FSA yet to decide who will take responsibility but says it will not be IFAs
The Financial Services Authority (FSA) has assured intermediaries they will not be responsible for providing financial information to consumers as part of the Money Guidance (MG) service.
The regulator has refuted industry allegations that advisers would have to step in and help out, but Cerris Tavinor, spokesperson at the FSA, said a decision still had to be made regarding who would provide monetary information at the end of the two year pilot stage.
The regulatory body will finish running the pilot service and then look to work with partners with experience in dealing with consumers such as the Citizens Advice Bureau.
However, advisers remained sceptical over the nature of the service. Alan Lakey, principal of Highclere Financial Services, said something that is free is "perceived to have no value".
He added: "The Retail Distribution Review, which runs hand-in-hand with the MG proposals, risks confusing consumers because they will not understand about full advice, focused advice, guided sales, informed sales and money guidance. I am not sure that I, or even the FSA, understand what it is talking about," he added.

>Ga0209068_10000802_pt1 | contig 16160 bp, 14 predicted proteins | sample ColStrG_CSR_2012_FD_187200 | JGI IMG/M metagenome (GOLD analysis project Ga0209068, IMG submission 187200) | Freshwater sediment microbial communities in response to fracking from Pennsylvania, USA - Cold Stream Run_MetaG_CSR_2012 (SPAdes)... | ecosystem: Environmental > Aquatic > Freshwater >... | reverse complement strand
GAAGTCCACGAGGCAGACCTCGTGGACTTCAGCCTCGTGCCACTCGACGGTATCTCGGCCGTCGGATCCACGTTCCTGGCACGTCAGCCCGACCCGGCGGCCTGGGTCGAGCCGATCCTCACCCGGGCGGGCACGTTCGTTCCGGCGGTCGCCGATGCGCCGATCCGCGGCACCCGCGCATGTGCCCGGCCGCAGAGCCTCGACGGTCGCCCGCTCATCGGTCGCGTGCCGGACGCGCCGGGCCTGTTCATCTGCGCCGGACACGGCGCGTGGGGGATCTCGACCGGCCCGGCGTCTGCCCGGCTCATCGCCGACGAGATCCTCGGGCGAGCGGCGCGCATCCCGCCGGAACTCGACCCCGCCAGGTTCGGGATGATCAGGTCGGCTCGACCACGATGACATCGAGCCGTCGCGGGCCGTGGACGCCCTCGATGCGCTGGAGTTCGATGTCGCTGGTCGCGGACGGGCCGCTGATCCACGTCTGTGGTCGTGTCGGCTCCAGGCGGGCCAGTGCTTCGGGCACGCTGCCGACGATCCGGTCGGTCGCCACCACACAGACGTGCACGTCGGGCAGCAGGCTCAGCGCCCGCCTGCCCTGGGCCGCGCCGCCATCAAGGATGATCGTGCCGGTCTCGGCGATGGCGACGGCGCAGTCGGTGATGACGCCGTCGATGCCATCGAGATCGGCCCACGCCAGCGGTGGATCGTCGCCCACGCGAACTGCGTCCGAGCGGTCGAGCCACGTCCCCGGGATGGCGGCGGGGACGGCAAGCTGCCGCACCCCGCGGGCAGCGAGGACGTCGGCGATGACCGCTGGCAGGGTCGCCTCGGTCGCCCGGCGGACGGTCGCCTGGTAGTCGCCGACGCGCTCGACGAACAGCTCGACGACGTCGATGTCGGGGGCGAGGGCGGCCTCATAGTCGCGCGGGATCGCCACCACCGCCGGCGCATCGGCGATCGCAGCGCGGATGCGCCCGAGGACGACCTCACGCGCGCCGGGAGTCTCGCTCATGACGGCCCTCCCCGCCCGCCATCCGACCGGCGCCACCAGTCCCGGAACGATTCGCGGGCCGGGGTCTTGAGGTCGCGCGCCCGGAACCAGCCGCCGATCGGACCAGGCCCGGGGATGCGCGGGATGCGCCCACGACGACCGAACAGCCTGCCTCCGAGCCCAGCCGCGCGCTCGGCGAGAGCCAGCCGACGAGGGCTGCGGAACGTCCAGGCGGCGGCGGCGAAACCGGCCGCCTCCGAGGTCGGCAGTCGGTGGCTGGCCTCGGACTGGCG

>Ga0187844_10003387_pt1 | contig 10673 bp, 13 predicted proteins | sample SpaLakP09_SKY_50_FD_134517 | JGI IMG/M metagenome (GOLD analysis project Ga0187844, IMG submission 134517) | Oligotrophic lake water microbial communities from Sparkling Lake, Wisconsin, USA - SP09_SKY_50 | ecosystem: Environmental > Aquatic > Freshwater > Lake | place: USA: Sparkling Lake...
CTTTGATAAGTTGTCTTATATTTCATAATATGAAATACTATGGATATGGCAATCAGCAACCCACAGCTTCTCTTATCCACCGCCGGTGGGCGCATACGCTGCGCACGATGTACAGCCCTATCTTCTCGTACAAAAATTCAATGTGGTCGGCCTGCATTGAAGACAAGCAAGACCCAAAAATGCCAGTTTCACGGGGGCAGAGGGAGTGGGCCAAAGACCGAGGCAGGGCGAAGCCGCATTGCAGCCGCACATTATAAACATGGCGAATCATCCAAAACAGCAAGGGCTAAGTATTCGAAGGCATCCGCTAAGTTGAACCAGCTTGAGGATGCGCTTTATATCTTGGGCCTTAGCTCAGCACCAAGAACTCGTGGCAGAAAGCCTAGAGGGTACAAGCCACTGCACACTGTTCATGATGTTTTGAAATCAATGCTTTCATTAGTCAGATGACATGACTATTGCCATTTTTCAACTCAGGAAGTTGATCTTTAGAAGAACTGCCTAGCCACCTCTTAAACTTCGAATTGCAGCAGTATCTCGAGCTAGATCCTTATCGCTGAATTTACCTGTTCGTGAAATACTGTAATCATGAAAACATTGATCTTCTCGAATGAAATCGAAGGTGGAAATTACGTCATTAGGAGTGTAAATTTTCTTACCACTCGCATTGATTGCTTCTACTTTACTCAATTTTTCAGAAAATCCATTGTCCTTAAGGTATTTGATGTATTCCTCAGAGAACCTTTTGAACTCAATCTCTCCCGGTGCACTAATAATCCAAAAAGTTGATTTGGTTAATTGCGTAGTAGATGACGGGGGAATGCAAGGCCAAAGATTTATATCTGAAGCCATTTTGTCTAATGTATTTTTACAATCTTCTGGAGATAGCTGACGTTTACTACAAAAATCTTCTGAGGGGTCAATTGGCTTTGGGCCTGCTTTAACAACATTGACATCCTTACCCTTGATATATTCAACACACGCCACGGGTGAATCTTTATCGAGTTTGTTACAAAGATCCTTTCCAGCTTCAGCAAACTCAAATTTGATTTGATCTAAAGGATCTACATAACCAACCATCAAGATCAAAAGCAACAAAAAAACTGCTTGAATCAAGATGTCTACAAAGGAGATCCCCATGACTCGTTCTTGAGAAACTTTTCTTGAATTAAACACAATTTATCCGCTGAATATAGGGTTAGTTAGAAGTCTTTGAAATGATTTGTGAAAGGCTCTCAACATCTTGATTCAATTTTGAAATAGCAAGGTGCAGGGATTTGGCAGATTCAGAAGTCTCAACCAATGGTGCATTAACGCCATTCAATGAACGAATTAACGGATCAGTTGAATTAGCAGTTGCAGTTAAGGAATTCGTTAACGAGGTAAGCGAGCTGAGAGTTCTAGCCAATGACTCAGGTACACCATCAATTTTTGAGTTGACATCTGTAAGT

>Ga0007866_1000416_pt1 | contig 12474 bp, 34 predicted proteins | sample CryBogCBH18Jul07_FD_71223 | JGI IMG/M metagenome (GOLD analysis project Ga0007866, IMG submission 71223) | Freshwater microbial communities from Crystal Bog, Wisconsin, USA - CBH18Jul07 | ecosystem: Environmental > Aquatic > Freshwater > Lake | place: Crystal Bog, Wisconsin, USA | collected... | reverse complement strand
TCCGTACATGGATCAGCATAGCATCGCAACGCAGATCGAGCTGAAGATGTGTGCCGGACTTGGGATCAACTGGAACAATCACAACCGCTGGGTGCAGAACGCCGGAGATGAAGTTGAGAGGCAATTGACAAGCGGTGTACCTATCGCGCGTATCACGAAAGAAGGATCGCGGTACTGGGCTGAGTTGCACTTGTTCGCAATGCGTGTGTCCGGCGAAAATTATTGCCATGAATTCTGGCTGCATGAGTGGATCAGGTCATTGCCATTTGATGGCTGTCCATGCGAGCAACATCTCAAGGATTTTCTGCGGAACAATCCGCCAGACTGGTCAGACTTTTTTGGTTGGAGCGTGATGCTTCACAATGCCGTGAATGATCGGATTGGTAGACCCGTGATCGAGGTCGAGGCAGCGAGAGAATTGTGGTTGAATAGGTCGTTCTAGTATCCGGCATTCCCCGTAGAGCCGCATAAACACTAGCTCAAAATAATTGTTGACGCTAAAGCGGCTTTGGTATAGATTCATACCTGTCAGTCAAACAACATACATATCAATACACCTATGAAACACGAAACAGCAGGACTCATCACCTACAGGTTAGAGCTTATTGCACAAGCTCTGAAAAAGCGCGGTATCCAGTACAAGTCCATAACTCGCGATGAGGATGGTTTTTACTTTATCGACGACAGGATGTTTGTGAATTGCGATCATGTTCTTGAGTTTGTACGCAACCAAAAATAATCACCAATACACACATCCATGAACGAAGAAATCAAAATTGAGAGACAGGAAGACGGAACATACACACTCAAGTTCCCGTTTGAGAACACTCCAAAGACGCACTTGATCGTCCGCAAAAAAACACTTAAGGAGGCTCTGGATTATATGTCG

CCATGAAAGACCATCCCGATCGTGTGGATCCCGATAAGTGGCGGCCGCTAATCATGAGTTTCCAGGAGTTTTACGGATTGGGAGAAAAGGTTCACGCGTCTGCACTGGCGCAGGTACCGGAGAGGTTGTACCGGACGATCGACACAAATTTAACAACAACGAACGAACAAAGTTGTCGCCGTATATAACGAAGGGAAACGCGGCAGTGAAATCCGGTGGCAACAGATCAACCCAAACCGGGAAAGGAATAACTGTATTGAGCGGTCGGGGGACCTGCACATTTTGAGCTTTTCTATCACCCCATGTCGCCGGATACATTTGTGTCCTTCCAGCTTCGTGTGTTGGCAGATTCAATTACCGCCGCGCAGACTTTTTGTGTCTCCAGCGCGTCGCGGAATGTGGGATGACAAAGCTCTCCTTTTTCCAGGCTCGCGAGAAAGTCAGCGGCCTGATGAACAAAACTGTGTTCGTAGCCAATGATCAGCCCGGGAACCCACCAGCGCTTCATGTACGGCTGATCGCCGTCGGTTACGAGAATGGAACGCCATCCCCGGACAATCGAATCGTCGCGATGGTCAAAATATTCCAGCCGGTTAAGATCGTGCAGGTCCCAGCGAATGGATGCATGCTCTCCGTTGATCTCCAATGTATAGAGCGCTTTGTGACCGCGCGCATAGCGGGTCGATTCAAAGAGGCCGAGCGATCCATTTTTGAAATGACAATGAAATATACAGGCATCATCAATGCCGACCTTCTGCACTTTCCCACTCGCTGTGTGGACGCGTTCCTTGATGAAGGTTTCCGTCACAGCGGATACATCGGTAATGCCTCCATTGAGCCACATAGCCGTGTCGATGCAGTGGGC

Peter Chadborn, principal of CBK Colchester, said: "The guidance will probably lead most people down the DIY approach under the potentially misguided opinion they have received advice or directly to their bank."
He added: "I want to know when guidance is actually thinly veiled advice. The mere provision of information alone will not encourage a huge percentage of people to take action and certainly not to visit an IFA. Making guidance specific to the consumers' circumstances is surely advice."
Another industry commentator, Roger Edwards, products director at Bright Grey, said the service could mean consumers sought protection from the internet or supermarket but added "for those who will not go for advice or pay for advice, it is better they have some protection rather than none".
Edwards said: "I doubt advisers would be happy giving out generic information when they are there to do a full fact find and individual analysis of customer needs. It is important to keep these things separate while at the same time hoping the generic information may lead more people to seek proper advice."
- To have your say on this issue, go to www.covermagazine.co.uk.
The news that the ABI and British Medical Association (BMA) agreement on GP report (GPR) fees has broken down will usher in a period of uncertainty.
Lack of innovation investment in the UK insurance market has been highlighted by recognition of RGA's work in the US.
Protection business in 2012 and 2013 will be affected by events this year and some fundamental changes to the way customers policies are priced into the next. Richard Verdin explains.
Employee assistance programmes are in the spotlight due to a schizophrenic approach by government. But as Sue Weir points out, they are backed by solid research.
How will people buy insurance in future? Greg Becker visits the US for developments in online distribution.